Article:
We placed our trust in our charming waiter when ordering cocktails and he returned with his two recommendations for us – which I cunningly forgot to take down the name and now cannot find them on the menu. One was a whisky cocktail which came served in a bottle filled with smoke – a neat trick that also emphasises the smoke, peaty elements in the drink but in retrospect this is would have been better as a post-prandial drink. I believe mine may have been the So Be @ Miami with fresh mint, grapefruit, vanilla sugar and tea infused gin – in any event, it was perfectly balanced, refreshing and lovely.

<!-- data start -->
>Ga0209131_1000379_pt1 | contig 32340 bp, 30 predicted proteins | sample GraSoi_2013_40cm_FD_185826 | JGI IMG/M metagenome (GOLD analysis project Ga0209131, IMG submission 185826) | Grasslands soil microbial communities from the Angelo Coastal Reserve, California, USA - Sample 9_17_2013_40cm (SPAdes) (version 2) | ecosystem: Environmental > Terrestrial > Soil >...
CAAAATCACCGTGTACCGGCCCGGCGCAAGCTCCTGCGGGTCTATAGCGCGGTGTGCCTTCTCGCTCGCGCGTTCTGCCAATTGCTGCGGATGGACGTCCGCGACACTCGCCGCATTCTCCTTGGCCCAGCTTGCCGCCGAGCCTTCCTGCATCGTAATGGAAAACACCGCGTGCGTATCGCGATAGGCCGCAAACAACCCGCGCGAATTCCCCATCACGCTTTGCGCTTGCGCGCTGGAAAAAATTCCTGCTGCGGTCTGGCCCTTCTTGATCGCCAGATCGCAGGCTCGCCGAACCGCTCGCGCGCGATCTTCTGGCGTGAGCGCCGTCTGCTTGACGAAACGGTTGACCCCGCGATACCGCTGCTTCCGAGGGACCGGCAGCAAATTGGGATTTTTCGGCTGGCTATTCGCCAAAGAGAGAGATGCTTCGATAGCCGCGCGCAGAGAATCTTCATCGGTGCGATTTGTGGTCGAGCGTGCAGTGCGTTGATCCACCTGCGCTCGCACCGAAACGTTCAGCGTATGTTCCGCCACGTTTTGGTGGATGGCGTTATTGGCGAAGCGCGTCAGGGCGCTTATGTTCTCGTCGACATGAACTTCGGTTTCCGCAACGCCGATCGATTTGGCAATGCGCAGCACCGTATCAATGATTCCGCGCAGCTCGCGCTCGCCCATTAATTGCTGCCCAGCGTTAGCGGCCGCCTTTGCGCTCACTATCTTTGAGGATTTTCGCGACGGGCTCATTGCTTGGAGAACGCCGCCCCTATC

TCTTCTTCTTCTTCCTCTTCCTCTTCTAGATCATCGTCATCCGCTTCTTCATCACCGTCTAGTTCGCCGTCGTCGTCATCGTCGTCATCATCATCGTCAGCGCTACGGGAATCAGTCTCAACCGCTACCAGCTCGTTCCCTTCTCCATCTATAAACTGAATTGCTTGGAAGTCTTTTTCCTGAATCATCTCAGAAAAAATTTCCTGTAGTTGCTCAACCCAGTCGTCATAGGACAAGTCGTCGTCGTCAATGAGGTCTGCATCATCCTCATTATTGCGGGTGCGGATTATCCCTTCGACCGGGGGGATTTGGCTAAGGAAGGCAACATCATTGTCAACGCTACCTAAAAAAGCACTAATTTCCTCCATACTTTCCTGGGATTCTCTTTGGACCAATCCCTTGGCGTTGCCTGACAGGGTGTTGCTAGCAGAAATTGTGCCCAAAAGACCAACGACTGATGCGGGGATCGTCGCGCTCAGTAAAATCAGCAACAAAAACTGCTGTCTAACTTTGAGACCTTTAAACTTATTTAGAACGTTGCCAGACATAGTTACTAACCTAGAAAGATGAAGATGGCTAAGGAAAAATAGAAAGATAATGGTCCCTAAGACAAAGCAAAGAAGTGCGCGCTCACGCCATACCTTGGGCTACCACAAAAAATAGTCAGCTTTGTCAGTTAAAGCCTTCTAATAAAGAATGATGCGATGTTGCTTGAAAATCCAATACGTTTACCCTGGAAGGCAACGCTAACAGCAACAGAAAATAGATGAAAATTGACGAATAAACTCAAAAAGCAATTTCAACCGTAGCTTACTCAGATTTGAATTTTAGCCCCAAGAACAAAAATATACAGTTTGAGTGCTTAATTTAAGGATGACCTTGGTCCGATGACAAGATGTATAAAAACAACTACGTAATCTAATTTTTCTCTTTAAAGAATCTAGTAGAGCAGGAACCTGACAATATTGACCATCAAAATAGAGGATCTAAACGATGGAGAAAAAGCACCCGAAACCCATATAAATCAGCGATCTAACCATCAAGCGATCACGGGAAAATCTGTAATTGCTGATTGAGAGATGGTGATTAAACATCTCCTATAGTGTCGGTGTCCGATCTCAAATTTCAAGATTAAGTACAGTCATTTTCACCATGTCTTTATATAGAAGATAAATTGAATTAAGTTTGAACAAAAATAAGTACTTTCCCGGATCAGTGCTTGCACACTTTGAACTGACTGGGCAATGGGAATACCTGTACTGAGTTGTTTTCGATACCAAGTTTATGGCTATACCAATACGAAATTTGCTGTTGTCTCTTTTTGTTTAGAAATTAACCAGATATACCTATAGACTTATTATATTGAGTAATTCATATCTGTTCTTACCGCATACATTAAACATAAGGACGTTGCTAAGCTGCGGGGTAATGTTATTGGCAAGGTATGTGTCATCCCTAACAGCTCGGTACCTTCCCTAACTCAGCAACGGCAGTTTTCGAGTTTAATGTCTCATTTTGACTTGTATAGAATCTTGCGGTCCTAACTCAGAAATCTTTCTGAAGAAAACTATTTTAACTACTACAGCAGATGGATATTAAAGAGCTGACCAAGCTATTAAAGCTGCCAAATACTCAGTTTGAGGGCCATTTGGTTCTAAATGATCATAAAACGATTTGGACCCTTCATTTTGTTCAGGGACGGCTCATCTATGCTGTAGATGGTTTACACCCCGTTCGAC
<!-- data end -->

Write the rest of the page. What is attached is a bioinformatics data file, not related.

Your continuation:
For dinner we decided to try out the restaurant’s new lunch and pre theatre concept dining of bento boxes which should enable guests in a hurry to be in and out of the restaurant within a mere 40 minutes, without compromising on the quality of their food – all for a rather reasonable £27. Each bento is served with miso soup, wakame salad and a choice of steamed rice or Buddha-Bar noodles (which I chose) and guests choose a starter and a main portion to add to that. As my starter, I chose the tempura prawns with the wok-fried beef as a main course portion. Other starter options include the green papaya salad, Buddha-Bar chicken salad, Buddha-Bar London duck salad, asparagus & nasu, or a choice of sushi rolls. Other main course options include five-spiced barbecued chicken, salmon miso, prawn pad Thai or tofu pad Thai. The tempura prawns were delightful – three fat, juicy prawns in featherlight crispy batter with no hint of greasiness. The wok-fried beef was a generous portion of aromatic beef and plenty of crunchy vegetables – both successful choices. Guests enjoying the bento menu can also choose to add on dishes from the normal a la carte menu (at an extra charge) and we chose to try the roasted black cod with lemongrass miso (£28) This was a fantastic incarnation of the dish first popularised by Nobu – moist creamy flakes of fish yielding at the touch of a fork, coated in an umami-rich glaze that had caramelised at the edges of the fish – just sublime, and nicely offset by the tang of the lemongrass miso.